§ From Jonathan Bull and Others
9 April 1811, Hartford, Connecticut. “The friends of the government have for some time past, contemplated with deep regret, the unhappy situation of the federal courts in this district”; they believe that some gentlemen, not friendly to the district attorney, have attempted a remedy by seeking his removal. Such a step would cause pain to the friends of Mr. Huntington, especially at a time when the reasons that are advanced for his removal are beyond his control. “We are however assured … that it is Mr. Huntingtons wish to retire from the turmoil in which he has long been unpleasantly involved, and that it is his determination to resign his office … as soon as he can do so, without its appearing to his enemies, to be the result of their intrigues.” The signatories request JM to suspend any decision about Huntington’s removal until such time as Huntington has an opportunity for “an honorable retreat” and JM can select a suitable successor.1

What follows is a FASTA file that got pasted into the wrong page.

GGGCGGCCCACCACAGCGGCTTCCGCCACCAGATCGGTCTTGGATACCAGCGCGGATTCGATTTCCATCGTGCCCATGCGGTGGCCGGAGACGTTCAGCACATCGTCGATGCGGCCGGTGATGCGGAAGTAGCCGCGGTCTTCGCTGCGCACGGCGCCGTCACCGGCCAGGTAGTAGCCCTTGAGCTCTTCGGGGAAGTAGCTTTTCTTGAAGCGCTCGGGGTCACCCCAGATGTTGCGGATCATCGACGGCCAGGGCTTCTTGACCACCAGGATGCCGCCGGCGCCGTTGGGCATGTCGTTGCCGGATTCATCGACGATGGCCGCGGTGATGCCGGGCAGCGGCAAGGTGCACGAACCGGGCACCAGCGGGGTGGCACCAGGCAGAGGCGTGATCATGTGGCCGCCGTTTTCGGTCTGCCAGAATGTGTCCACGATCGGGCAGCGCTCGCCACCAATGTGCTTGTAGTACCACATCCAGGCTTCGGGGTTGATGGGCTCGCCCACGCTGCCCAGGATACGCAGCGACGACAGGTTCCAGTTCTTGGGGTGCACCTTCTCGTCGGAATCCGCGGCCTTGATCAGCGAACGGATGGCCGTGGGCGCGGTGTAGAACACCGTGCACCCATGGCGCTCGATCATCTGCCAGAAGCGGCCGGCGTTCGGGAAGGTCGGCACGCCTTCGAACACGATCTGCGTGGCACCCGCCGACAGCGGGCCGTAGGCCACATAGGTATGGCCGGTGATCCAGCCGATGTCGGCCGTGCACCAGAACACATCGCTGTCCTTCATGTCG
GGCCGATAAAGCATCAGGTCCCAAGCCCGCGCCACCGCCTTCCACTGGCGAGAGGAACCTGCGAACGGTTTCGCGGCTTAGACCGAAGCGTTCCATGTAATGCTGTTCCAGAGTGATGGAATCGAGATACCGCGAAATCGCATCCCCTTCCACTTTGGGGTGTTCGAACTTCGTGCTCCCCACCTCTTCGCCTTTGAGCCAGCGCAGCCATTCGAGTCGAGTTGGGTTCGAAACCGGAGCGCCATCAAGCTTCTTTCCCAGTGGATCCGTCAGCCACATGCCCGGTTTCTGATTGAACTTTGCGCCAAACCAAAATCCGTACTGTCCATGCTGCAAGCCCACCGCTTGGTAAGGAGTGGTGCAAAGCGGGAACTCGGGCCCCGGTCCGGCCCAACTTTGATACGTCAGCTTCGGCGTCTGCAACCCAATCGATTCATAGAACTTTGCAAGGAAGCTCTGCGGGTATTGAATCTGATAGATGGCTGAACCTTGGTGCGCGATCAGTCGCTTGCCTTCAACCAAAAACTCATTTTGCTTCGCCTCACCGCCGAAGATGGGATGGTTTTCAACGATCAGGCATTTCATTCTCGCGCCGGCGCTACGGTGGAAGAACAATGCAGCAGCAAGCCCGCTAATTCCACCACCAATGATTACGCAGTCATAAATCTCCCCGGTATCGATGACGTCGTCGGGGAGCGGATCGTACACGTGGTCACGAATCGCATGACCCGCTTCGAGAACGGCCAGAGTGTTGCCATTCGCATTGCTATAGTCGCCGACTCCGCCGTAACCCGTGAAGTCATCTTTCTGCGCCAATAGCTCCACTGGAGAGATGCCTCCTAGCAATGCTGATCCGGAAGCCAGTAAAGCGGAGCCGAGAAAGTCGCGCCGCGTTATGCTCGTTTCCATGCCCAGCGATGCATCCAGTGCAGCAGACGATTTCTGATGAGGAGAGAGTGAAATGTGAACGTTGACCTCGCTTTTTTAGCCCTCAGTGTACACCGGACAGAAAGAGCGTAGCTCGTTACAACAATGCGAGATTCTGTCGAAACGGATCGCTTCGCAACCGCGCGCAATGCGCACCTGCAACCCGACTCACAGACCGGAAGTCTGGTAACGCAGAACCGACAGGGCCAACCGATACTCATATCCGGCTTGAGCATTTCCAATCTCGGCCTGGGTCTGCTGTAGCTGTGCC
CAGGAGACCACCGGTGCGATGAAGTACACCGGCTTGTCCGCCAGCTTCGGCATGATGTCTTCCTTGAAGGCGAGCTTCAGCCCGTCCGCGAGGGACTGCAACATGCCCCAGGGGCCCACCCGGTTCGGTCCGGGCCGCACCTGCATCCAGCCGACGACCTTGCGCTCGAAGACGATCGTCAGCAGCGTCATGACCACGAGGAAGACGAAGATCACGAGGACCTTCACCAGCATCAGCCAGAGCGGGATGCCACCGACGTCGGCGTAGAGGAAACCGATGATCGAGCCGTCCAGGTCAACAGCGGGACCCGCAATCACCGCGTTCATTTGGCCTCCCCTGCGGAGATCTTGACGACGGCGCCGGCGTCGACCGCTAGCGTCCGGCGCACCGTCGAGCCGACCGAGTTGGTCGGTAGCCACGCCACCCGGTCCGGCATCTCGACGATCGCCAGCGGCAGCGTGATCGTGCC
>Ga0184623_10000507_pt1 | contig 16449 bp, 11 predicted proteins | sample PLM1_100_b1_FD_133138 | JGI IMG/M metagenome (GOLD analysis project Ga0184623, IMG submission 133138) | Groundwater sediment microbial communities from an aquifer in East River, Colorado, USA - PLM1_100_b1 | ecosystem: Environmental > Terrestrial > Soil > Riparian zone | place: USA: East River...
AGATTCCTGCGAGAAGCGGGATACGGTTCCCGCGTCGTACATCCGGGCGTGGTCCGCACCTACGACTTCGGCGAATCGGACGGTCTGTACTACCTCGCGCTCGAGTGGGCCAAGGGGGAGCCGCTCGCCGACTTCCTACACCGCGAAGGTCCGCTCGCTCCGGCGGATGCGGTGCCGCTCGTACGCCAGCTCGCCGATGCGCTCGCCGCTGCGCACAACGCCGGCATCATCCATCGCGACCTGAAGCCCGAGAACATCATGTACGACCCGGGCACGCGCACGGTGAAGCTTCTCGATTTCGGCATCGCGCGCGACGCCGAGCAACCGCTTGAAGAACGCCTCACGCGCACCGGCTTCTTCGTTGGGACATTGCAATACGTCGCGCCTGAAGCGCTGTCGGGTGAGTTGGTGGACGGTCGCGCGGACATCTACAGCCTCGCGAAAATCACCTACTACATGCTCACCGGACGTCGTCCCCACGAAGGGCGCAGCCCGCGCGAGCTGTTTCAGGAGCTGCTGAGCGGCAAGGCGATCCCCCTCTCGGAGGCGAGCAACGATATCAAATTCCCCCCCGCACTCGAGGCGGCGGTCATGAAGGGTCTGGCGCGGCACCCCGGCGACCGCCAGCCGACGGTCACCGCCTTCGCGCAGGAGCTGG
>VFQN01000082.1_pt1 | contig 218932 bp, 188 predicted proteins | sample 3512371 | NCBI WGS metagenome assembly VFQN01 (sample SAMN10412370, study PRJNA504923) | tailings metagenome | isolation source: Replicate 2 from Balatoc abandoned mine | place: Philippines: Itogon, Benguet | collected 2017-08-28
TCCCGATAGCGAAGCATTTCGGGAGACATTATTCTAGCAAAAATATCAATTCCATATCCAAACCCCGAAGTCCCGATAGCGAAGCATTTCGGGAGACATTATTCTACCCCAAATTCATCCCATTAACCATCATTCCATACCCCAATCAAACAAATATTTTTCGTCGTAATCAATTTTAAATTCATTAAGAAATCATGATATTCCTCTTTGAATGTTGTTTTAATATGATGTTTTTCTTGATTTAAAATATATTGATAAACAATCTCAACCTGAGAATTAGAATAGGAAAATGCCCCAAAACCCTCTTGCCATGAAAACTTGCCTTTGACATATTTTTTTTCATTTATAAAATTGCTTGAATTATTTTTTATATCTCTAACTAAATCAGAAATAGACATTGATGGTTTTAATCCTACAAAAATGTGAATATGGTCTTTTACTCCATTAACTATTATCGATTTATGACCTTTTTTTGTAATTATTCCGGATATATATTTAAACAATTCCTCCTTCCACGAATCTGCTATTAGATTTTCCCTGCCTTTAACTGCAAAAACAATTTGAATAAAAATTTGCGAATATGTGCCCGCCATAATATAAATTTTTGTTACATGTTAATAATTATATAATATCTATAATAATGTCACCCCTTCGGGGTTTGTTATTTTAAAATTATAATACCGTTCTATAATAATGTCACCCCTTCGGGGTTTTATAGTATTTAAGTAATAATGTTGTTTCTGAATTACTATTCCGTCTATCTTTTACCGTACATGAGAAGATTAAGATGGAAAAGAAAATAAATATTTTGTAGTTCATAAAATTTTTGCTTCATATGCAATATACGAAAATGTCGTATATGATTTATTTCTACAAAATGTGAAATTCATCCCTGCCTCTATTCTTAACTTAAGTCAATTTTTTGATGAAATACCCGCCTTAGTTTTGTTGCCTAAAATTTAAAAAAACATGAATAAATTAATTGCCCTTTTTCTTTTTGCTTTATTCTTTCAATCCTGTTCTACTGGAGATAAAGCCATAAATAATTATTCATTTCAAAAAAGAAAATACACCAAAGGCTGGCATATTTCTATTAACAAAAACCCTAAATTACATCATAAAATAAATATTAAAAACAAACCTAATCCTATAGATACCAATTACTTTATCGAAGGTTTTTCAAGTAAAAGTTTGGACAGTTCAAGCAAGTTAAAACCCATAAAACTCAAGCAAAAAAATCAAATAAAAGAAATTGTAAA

RC (DNA: RG 59, LAR, 1809–17, filed under “Huntington”). 1 p. Signed by Bull and six others.
1. Hezekiah Huntington, whom Jefferson had nominated as U.S. attorney for the district of Connecticut in December 1805, was still serving in office as late as 1825 (Senate Exec. Proceedings description begins Journal of the Executive Proceedings of the Senate of the United States of America (3 vols.; Washington, 1828). description ends , 2:10, 3:253, 400).